Ever felt stuck when working on a complex project, trying to get an innovative idea off the ground or tackling a challenge that nobody else around you seemed to understand? That is when peer coaching can help.

How does it work? You gather a group of communication professionals with different backgrounds, coming from different industries and sectors and having various length of experience and working in different areas of the communication field. They might have never met before but the problems and challenges they face are strikingly similar.

So, I thought why not bring together communication professionals working in the Brussels bubble for a peer coaching event that became the EACD Coaching Day on 1 March, hosted by DIGITALEUROPE. We had a very diverse group who were all keen to share their experiences. Some of them came from the EU institutions, others from European associations representing organic producers, allergy sufferers, domestic equipment manufacturers or road construction companies.

The three facilitators  – Annamaria Erdei, Frans Nijs and myself – used the Pro-action Café method to guide the conversations. Pro-action Café is one of the Art of Hosting methods which aim to create meaningful conversations among people. These conversations can be created for different purposes and in different settings.

Pro-action Café brings about action oriented conversations. The participants start off their journey of inspiration and sharing by creating their own agenda. Those who hold a burning question about their ideas, projects or challenges may come forward and offer the question as a conversation topic. They will become table hosts for the conversation on the topic and the other participants – the so called 'travellers' – contribute with their experience, expertise and insights. There are three discussion rounds and the travellers are invited to change tables in between those rounds, thus offering their knowledge on other topics too.

The three discussion rounds take participants through a path of joint exploration and discovery which will ultimately lead to identifying concrete actions that will help move the project forward. The first round allows participants to dig deeper into the challenge and understand the real meaning and purpose of the questions that the table hosts raised when setting the agenda. The second round focuses on possibilities and opportunities but also on obstacles, threats and missing elements. It helps explore alternative paths and solutions. The third round focuses on next steps and concrete actions to take in order to advance the project.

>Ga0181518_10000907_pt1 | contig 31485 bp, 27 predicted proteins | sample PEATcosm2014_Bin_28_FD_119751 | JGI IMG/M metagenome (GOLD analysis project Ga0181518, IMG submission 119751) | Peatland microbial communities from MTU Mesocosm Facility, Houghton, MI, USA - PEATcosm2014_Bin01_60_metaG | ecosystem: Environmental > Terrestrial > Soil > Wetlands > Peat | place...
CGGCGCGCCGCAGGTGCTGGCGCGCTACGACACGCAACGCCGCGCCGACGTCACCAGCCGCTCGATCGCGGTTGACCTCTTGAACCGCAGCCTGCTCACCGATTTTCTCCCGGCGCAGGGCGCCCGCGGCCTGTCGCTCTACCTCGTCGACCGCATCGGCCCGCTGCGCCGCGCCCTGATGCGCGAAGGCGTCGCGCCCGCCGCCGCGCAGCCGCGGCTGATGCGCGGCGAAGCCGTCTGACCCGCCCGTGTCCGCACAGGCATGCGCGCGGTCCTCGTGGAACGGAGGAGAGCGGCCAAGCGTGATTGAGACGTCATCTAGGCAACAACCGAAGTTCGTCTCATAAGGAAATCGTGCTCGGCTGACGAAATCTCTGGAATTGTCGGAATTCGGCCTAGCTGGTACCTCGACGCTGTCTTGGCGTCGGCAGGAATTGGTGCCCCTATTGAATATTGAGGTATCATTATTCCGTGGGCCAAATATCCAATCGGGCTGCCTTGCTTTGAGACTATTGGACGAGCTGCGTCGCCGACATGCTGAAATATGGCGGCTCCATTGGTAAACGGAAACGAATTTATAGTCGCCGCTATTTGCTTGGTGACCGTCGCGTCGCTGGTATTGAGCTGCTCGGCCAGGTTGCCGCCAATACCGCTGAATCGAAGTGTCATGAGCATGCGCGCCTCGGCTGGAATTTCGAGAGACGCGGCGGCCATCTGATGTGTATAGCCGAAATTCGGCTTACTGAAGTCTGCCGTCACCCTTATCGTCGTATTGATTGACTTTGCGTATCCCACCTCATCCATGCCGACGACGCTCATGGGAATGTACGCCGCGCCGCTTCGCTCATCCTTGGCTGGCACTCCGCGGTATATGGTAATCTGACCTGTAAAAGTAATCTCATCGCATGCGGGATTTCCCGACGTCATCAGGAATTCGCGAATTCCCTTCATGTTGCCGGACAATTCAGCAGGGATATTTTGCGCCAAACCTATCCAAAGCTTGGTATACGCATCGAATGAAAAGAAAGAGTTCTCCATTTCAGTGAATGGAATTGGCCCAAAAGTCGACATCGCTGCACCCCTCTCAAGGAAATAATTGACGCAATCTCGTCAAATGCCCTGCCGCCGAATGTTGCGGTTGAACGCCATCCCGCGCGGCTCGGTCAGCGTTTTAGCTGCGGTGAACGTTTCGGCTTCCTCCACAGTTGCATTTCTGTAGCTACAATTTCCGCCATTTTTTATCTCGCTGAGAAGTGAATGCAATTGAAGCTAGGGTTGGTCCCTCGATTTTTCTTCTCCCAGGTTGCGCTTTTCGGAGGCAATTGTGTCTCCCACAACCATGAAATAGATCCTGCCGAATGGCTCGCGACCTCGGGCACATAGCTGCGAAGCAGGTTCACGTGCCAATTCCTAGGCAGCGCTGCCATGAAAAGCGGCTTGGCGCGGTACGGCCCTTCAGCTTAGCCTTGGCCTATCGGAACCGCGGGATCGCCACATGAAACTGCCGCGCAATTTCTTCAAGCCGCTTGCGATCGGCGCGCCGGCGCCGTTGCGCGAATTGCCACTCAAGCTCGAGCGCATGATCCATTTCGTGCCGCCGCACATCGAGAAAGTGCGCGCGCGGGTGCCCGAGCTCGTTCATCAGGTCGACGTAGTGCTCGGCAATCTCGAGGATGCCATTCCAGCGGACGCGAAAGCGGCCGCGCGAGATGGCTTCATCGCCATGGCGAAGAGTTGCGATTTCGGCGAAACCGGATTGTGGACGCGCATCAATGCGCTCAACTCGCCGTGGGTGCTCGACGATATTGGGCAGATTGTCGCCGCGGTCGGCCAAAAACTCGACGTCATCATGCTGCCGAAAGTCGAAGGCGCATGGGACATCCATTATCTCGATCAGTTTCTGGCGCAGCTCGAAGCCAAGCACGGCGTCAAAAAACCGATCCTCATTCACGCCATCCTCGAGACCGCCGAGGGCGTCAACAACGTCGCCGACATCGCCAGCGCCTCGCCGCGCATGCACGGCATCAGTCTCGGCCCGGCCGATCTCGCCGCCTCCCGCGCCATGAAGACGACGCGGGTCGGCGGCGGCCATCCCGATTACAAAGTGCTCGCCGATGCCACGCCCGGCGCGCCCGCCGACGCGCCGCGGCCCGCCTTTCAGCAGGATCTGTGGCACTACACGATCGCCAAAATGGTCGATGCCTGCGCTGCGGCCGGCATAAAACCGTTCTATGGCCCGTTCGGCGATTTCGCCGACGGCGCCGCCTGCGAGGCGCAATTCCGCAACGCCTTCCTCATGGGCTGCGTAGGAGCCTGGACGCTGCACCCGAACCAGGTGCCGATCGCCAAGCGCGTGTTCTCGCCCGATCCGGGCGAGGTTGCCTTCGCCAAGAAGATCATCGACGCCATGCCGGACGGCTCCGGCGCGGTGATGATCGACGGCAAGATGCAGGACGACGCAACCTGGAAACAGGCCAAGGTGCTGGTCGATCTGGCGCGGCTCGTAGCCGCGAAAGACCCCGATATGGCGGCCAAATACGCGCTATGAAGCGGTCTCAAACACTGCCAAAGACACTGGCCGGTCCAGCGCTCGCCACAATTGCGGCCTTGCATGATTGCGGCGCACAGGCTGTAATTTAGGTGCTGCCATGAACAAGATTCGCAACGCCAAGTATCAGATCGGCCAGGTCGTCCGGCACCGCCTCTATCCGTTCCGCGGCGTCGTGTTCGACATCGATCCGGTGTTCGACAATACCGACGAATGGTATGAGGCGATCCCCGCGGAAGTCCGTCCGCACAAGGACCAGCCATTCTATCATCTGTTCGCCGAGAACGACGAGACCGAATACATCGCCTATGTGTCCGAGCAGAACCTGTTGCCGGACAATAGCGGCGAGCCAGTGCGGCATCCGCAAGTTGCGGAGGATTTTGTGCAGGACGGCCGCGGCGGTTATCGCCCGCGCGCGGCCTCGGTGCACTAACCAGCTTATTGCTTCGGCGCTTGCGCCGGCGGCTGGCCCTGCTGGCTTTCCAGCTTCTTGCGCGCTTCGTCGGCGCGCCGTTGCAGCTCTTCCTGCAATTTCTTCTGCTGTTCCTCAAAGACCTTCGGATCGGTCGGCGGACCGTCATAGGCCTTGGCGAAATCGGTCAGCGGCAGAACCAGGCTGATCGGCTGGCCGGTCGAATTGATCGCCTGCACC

At the EACD Coaching Day, the discussion topics were:

  • How to create powerful messages?
  • Transforming internal communication
  • Motivating members (of associations) to communicate
  • How to reach out and convert audiences with limited budget?
  • Creating a "social media first" strategy
  • Maximising and optimising communication tools

All participants contributed to the conversations with great energy and enthusiasm. This was a real time learning experience both for those who came forward with a topic and for those who were there to offer their peer support.

Béla Dajka is a communication specialist with 10-years' experience at the EU institutions, now focusing on digital communication and digital transformation at the health and food safety department of the European Commission. In his previous roles, he developed the corporate communication practice at the Commission, advised Commission departments on communication strategies and actions, ran marketing campaigns and managed the Commission's visual identity. He is a trained facilitator of participatory discussions and processes. Before joining the European Commission in 2008, he worked as an editor at the BBC where he also held public policy and change management roles. He studied journalism and media management at universities in Russia, UK and US. His interests include the role of communication in developing the organisational brand, identity and culture.